At best, it looks like the revisionist evidence is thin on the ground; at worst, revisionism is being used to create a political counter-movement to the Obama Administration's interventionist policies.
Update: Looks like Brad DeLong didn't think much of it:
It is hard to know what to say. The fall in unemployment from 23% in 1932 to 11% in 1939 is not "recovery" because the economy only "started recovering in 1939"? The post-1939 recovery--as unemployment falls from 11% in 1939 to 9.5% in 1940 to 6% in 1941 to 1.2% in 1944--is "not expenditures... expenditures... did not jump until 1941"? The claim "the current administration has abandoned the use of cost-benefit analysis" would astonish Cass Sunstein and Jeff Liebman, who are doing just it in OMB right now. And who were those "businessmen who had fled to England" and stayed there until 1939 in the aftermath of Roosevelt's election? Can Prescott name a single one? No.
This is not economics. This is fantasy pure and simple.
Also, check out his letter to Patricia Cohen, who covered the event for the NYT:
An Open Letter to Patricia Cohen of the New York Times
Dear Ms. Cohen:
Eric Alterman speaks very highly of you indeed. And right now I am trying to resolve a certain... cognitive dissonance. The reports I got of the Council on Foreign Relations's conference last week on the Great Depression portrayed a day that was--frankly--insane.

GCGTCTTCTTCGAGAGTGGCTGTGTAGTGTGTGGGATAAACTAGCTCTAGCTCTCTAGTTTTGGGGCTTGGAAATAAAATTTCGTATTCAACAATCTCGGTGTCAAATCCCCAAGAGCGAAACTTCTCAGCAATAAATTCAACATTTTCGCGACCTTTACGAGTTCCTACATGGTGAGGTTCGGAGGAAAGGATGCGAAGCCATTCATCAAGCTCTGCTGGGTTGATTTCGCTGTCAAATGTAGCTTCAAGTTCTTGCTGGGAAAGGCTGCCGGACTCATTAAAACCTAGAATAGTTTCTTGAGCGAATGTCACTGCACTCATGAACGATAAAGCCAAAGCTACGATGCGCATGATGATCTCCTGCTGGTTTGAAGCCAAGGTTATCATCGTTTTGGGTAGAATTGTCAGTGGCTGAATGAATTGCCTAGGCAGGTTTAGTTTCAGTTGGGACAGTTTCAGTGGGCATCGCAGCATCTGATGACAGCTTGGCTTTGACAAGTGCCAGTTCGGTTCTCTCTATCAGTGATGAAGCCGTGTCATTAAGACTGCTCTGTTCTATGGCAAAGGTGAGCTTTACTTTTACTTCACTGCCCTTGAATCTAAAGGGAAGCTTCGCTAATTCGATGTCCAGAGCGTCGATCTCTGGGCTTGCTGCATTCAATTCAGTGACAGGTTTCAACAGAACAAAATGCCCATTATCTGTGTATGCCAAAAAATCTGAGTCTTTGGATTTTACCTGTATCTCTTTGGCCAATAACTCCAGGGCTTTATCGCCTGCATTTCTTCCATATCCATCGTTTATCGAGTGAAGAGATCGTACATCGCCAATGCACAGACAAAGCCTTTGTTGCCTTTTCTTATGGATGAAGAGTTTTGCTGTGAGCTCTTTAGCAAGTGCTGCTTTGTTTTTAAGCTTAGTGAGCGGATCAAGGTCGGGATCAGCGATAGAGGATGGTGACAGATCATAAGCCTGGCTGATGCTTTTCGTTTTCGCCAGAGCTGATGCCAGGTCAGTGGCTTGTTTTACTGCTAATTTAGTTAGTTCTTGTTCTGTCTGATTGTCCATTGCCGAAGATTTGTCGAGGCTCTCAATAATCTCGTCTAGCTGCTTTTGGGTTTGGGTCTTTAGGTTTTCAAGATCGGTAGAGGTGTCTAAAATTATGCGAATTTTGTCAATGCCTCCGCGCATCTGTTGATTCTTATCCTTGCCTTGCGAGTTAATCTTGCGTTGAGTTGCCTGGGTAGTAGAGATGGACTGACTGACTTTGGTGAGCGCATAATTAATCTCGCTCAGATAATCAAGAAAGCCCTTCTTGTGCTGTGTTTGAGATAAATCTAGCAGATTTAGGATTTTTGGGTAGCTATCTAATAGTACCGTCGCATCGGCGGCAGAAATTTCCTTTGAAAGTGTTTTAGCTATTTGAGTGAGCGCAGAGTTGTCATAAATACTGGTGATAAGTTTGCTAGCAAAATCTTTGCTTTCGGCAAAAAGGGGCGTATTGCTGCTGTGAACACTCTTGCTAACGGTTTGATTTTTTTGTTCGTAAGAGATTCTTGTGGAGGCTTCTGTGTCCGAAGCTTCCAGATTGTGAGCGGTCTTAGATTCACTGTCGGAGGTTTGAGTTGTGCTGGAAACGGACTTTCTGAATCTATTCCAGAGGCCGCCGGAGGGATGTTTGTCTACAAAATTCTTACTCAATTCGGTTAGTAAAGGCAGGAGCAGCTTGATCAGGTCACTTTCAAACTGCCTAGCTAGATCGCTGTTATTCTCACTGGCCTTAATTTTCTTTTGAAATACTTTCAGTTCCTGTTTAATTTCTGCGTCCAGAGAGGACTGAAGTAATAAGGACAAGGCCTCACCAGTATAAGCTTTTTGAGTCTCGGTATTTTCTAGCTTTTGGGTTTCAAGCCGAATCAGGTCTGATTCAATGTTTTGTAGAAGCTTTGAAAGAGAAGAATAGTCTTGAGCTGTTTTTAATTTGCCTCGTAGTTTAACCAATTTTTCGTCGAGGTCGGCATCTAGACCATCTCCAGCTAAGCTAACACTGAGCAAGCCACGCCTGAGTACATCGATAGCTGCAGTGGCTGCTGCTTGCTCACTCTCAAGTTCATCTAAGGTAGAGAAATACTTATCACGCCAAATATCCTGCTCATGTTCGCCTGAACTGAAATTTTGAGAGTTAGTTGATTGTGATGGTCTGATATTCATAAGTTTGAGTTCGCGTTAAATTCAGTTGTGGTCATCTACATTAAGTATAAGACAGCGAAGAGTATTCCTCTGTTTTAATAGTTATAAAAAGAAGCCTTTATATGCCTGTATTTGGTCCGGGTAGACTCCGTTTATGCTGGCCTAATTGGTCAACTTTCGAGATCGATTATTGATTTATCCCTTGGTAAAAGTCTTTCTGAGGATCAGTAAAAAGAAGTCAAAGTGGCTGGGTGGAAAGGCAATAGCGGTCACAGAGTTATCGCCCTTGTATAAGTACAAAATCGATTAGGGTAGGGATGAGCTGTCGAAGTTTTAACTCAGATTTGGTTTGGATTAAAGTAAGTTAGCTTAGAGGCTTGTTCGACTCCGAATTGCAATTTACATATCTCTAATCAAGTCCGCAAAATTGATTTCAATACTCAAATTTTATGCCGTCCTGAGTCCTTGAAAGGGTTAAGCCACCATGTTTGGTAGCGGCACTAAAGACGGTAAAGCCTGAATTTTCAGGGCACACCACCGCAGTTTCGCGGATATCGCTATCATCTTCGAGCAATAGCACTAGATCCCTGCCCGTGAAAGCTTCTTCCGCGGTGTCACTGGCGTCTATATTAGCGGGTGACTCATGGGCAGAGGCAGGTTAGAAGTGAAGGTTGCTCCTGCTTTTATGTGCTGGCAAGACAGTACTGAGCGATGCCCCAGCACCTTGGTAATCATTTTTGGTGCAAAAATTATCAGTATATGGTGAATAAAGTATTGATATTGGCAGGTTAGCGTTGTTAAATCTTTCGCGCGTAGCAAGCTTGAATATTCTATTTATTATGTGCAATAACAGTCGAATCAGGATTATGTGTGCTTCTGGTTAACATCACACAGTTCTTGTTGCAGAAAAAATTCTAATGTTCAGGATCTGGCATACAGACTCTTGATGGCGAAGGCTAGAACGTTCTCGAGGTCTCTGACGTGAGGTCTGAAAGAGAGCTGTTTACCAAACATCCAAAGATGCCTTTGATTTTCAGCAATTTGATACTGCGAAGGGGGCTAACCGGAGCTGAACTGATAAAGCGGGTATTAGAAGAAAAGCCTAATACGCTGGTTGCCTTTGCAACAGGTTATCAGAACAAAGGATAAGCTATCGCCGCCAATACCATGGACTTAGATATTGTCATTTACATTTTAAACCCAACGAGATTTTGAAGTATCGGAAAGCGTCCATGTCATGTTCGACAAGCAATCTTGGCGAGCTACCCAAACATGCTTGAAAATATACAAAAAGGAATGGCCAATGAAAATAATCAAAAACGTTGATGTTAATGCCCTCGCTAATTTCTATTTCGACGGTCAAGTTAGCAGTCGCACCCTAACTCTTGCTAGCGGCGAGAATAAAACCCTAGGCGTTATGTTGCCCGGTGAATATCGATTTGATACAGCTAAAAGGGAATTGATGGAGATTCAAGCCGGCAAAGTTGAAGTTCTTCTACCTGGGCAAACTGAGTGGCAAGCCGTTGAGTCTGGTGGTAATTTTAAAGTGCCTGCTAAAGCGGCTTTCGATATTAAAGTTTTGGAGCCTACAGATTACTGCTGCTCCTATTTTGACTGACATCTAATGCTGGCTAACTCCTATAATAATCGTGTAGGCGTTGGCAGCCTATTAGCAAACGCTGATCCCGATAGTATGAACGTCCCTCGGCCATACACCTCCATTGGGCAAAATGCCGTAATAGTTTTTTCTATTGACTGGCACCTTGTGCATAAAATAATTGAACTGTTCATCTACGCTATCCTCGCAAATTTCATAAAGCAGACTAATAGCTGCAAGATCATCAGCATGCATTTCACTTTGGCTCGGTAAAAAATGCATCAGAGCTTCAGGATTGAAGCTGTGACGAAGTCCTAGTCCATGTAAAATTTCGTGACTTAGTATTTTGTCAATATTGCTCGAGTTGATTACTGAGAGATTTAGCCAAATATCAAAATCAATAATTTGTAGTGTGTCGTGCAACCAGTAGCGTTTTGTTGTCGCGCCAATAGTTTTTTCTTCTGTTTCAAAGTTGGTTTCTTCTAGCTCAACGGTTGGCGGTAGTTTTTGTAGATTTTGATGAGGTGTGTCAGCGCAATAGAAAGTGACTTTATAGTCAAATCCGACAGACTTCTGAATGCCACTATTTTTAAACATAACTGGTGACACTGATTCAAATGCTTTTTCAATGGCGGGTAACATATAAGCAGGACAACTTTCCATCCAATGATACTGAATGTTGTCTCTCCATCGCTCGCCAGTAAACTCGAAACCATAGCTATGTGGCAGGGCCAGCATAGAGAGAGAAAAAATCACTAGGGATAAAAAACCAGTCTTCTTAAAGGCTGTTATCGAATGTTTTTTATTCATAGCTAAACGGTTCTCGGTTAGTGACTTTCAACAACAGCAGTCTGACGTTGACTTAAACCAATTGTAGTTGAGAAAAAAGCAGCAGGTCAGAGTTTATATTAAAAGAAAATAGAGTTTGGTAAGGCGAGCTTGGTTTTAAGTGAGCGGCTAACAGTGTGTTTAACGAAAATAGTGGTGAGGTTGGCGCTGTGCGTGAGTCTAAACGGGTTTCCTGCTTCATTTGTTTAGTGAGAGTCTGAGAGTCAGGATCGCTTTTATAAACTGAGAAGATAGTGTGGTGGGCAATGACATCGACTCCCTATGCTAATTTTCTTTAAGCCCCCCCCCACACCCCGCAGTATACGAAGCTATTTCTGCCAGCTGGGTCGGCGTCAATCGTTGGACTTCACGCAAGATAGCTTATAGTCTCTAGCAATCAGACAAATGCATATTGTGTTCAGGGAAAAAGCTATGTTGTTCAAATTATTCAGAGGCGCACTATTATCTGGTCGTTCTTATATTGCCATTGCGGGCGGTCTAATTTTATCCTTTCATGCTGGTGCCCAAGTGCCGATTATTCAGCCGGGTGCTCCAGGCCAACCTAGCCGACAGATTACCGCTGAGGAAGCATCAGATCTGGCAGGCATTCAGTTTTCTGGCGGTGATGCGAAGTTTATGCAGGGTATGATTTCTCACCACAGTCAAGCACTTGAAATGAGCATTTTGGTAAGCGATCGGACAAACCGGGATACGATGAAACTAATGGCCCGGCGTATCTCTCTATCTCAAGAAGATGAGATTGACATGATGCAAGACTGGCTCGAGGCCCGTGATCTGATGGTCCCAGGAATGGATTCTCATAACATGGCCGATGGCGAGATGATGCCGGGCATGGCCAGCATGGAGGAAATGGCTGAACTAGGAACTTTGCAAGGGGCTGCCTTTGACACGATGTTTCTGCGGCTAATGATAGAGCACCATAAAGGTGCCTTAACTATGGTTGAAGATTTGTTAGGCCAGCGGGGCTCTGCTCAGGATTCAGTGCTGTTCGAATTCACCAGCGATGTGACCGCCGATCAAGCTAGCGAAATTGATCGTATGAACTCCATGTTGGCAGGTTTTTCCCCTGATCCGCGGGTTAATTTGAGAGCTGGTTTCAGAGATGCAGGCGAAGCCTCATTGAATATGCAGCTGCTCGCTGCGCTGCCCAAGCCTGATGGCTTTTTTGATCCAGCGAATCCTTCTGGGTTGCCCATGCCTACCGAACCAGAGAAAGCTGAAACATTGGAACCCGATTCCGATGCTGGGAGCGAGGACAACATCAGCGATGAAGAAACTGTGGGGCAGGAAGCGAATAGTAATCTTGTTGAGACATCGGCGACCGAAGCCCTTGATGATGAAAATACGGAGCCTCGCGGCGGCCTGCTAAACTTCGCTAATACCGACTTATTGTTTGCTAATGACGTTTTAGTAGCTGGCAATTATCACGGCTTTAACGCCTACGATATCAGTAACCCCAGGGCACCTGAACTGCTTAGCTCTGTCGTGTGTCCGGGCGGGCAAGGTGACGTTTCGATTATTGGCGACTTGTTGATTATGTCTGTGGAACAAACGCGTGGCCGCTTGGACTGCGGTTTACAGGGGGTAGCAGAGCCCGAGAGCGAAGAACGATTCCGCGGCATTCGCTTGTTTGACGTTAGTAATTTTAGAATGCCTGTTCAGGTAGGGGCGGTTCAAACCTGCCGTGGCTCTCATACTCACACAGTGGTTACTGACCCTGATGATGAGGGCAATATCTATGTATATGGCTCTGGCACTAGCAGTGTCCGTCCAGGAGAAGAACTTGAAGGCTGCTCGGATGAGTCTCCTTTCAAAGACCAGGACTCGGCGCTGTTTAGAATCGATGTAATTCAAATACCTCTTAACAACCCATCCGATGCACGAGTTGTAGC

We had Edward Prescott ranting about how the Depression came about because Herbert Hoover was not free market enough; denouncing "Hoover's anti-market, anti-globalization, anti-immigration, pro-cartelization policies"; and claiming that the economy only "started recovering in 1939, when... Roosevelt... called up the businessmen who had fled to England... and said please come back." I have never heard of a single one of the "businessmen who had fled to England" in the aftermath of Roosevelt's election, stayed there until 1939, and was then called back by Roosevelt.
And unemployment did fall from 23% in 1932 to 11% in 1939.
We had Ellen McGrattan misrepresenting my friend Christina Romer and claiming that because she is "using estimates of spending multipliers of about 1.5," she believes pure socialism in which we "have the government basically do everything." But Christy Romer says that she believes that the fiscal policy multiplier is 1.5 (or larger) now when unemployment is high--and thus that the government should do more right now--but that the multiplier drops to a very small value whenever unemployment is low.
We had Amity Shlaes claiming that "unemployment remained high throughout the decade" of the 1930s--in spite of its fall from 23% to 11%--because "the uncertainty created by Roosevelt’s continual tinkering paralyzed private investors"--in spite of the rise in inflation-adjusted private investment spending from $11 billion in 1932 to $77 billion in 1939.
Yet you seem to write of a quite different conference. I would have thought that Prescott's denunciation of Hoover, McGrattan's claim that the Obama administration seeks socialism (and their denials), and the striking disjunction between Shlaes's claims of little progress in unemployment and falling private investment in the 1930s and the reports of the Bureau of Labor Statistics and the Bureau of Economic Analysis would be... somewhat newsworthy.
Can you shed some light on the difference between the CFR conference as related by, say, James Galbraith and the conference that you attended?